Those protected by the DACA program also include medical students, residents, and fellows who are working to pass the lengthy and rigorous training and education needed to become a physician. In 2016, 108 students with DACA status applied to U.S. allopathic medical schools. Those who enrolled will now face uncertainty about completing their degrees, paying their student loans, and serving patients.
Furthermore, if DACA residents are unable to complete their training, which typically spans three to six years after medical school, this could potentially waste graduate medical education funds, leave training slots unfilled, and generally exacerbate the physician shortage our country is facing, especially for our most vulnerable patients. The AMA believes that these DACA recipients should be able to continue to study, work, and improve patient access to care without the fear and uncertainty of being deported before their training is completed.
The Administration has acknowledged that Congress could act to continue the DACA program and has provided a six-month timeframe for lawmakers to consider alternatives. The AMA urges Congress to pass legislation, such as the Dream Act of 2017 (S. 1615/H.R. 3440), that would provide a solution to ensure DACA recipients are protected and do not face continuous threats and potential legal challenges.
Those with DACA status help contribute to a diverse and culturally responsive physician workforce, which benefits all patients. These individuals have demonstrated their commitment to the United States in numerous ways by attending medical school, training to become doctors, caring for patients, conducting research, and improving our health care system. We therefore urge Congress to support these DACA recipients and pass a legislative solution in the near future.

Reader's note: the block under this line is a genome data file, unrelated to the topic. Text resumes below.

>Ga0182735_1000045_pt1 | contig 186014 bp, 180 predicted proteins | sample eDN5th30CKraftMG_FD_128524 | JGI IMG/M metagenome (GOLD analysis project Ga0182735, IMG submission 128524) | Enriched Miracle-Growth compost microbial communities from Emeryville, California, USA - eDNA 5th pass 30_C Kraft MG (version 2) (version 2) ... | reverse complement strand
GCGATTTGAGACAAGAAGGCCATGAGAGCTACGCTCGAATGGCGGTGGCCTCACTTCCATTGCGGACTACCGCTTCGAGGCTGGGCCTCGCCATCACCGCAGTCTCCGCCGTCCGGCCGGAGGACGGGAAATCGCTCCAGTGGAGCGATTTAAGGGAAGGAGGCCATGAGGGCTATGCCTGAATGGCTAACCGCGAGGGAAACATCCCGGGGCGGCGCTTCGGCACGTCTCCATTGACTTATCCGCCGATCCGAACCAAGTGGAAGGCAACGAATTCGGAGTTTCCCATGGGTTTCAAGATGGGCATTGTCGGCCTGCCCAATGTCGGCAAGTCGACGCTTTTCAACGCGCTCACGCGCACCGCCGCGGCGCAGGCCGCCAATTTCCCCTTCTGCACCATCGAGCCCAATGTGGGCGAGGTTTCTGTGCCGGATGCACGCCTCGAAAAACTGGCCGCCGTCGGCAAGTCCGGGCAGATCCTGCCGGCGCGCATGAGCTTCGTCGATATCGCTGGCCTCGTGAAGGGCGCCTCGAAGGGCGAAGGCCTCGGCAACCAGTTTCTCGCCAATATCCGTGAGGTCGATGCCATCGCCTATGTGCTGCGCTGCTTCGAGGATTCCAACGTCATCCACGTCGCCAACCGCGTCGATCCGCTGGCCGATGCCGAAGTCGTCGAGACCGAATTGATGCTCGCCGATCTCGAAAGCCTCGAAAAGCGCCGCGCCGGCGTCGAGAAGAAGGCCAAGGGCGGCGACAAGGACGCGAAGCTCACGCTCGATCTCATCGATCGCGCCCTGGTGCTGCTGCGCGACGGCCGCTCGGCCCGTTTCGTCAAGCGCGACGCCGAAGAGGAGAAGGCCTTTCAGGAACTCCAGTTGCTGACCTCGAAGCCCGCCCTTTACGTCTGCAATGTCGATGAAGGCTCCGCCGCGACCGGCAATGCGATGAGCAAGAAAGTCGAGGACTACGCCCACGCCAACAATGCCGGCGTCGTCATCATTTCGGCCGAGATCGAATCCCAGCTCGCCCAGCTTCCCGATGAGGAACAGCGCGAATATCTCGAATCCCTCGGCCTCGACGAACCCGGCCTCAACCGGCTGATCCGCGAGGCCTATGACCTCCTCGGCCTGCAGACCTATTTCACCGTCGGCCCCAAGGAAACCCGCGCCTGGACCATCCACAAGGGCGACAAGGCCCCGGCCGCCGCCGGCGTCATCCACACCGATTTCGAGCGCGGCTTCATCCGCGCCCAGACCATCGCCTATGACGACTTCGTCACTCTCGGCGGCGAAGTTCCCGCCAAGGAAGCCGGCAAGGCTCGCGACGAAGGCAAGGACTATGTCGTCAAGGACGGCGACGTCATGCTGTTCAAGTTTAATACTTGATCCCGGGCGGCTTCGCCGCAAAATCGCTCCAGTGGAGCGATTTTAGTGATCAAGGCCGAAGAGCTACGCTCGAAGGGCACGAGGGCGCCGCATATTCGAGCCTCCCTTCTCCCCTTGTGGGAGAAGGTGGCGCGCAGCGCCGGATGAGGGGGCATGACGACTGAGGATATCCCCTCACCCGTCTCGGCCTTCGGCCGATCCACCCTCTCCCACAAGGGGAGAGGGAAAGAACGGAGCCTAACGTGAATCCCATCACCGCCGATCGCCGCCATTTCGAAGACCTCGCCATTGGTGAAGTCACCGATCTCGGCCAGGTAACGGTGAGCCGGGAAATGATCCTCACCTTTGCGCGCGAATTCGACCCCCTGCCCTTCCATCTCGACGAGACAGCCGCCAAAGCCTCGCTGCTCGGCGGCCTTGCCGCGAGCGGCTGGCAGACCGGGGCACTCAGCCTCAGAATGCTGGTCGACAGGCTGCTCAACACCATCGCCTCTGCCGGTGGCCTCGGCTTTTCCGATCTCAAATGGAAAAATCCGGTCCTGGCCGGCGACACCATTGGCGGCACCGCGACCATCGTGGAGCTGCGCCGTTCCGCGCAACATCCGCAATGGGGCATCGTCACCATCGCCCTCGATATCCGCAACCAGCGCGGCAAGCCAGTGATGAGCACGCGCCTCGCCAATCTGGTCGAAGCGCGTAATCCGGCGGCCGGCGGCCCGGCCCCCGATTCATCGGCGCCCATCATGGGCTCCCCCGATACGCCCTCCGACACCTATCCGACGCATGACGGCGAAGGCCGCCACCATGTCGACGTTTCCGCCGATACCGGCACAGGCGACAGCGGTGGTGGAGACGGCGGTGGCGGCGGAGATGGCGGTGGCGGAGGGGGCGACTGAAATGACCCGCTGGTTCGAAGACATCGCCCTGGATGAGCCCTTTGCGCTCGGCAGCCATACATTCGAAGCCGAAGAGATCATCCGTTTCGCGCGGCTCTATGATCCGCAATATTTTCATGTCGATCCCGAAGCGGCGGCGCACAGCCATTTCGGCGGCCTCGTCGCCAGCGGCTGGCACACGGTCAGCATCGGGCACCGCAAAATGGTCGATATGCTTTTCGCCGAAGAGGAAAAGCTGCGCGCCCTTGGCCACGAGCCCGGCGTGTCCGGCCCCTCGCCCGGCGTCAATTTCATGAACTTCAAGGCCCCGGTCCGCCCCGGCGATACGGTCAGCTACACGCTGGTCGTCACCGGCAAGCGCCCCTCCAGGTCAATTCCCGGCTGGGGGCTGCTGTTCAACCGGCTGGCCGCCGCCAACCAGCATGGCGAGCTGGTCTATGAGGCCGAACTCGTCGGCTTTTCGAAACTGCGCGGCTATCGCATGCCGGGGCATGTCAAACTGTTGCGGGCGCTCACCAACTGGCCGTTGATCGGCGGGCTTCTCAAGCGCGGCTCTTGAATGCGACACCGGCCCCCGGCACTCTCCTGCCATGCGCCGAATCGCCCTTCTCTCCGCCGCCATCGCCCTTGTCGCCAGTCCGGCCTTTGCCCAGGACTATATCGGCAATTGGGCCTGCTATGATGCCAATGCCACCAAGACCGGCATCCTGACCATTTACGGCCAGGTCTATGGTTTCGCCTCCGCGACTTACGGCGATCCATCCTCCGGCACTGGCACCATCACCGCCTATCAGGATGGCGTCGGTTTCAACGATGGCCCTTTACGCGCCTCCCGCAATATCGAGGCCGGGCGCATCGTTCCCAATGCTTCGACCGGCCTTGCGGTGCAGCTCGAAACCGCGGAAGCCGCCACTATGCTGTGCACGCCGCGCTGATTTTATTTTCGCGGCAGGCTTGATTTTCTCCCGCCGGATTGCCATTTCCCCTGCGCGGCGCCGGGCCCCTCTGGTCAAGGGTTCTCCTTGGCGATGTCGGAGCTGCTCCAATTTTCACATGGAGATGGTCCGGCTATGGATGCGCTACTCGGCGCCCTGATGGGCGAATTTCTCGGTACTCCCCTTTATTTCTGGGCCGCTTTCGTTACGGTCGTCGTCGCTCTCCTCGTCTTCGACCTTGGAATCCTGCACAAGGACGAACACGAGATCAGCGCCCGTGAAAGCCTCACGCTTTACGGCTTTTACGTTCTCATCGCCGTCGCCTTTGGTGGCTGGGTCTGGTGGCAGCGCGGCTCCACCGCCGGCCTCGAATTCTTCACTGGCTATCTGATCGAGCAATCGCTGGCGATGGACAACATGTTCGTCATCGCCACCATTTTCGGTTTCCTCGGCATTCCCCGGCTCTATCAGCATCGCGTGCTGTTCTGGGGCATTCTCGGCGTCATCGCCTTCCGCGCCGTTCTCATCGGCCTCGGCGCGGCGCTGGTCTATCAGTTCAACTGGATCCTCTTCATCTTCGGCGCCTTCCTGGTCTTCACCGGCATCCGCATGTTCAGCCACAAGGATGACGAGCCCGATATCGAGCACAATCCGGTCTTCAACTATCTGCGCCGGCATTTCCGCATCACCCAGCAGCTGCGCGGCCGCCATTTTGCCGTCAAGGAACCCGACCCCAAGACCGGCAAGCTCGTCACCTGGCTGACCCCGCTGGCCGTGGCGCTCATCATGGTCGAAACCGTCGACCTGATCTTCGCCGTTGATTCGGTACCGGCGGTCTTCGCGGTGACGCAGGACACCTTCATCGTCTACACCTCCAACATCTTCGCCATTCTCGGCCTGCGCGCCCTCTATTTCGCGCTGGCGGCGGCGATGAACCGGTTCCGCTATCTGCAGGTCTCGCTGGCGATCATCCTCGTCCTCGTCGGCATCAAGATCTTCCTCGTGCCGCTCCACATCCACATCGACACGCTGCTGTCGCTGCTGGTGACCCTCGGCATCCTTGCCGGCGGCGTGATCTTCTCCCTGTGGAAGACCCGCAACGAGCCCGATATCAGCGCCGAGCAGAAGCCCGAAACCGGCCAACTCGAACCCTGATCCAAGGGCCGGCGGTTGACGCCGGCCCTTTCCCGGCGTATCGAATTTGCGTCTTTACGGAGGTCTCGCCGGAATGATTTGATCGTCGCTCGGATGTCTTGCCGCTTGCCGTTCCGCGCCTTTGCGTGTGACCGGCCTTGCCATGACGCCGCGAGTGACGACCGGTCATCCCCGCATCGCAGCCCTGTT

James L. Madara, MD
AMA Chief Executive Officer and Executive Vice President
Today’s letter to Congress continues the AMA’s support for ensuring that medical students and physicians with DACA status, as well as individuals who are considering a career in medicine, are protected from deportation. In a February letter sent to the U.S. Department of Homeland Security regarding the Administration’s executive order, “Protecting the Nation from Foreign Terrorist Entry into the United States,” the AMA urged the Administration to carefully consider any future action related to individuals with DACA status as doing so could negatively impact the U.S. health care system. The AMA also recently adopted new policy in support of current U.S. health care professionals, including physicians-in-training, who have DACA status and are providing much needed care to some of the nation’s most vulnerable patients.